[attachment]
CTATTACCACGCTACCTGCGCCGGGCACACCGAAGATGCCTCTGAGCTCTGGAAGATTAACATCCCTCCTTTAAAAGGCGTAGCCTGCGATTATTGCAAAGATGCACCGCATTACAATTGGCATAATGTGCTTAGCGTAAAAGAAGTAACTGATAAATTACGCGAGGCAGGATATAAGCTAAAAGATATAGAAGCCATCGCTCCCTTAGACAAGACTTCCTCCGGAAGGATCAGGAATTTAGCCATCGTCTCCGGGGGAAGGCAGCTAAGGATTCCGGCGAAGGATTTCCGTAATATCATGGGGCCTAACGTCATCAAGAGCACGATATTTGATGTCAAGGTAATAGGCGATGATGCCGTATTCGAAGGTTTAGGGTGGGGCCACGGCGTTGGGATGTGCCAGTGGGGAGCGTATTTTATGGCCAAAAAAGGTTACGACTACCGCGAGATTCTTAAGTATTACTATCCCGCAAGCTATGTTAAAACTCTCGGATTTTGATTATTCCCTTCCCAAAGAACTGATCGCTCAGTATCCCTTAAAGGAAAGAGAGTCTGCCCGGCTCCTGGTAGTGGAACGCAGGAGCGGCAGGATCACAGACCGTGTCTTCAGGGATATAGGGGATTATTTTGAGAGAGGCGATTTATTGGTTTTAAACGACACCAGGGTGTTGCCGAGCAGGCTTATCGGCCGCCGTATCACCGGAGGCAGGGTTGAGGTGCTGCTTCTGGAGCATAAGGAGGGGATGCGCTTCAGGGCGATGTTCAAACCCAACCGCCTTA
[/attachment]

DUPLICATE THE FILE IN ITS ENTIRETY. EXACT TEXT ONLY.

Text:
CTATTACCACGCTACCTGCGCCGGGCACACCGAAGATGCCTCTGAGCTCTGGAAGATTAACATCCCTCCTTTAAAAGGCGTAGCCTGCGATTATTGCAAAGATGCACCGCATTACAATTGGCATAATGTGCTTAGCGTAAAAGAAGTAACTGATAAATTACGCGAGGCAGGATATAAGCTAAAAGATATAGAAGCCATCGCTCCCTTAGACAAGACTTCCTCCGGAAGGATCAGGAATTTAGCCATCGTCTCCGGGGGAAGGCAGCTAAGGATTCCGGCGAAGGATTTCCGTAATATCATGGGGCCTAACGTCATCAAGAGCACGATATTTGATGTCAAGGTAATAGGCGATGATGCCGTATTCGAAGGTTTAGGGTGGGGCCACGGCGTTGGGATGTGCCAGTGGGGAGCGTATTTTATGGCCAAAAAAGGTTACGACTACCGCGAGATTCTTAAGTATTACTATCCCGCAAGCTATGTTAAAACTCTCGGATTTTGATTATTCCCTTCCCAAAGAACTGATCGCTCAGTATCCCTTAAAGGAAAGAGAGTCTGCCCGGCTCCTGGTAGTGGAACGCAGGAGCGGCAGGATCACAGACCGTGTCTTCAGGGATATAGGGGATTATTTTGAGAGAGGCGATTTATTGGTTTTAAACGACACCAGGGTGTTGCCGAGCAGGCTTATCGGCCGCCGTATCACCGGAGGCAGGGTTGAGGTGCTGCTTCTGGAGCATAAGGAGGGGATGCGCTTCAGGGCGATGTTCAAACCCAACCGCCTTA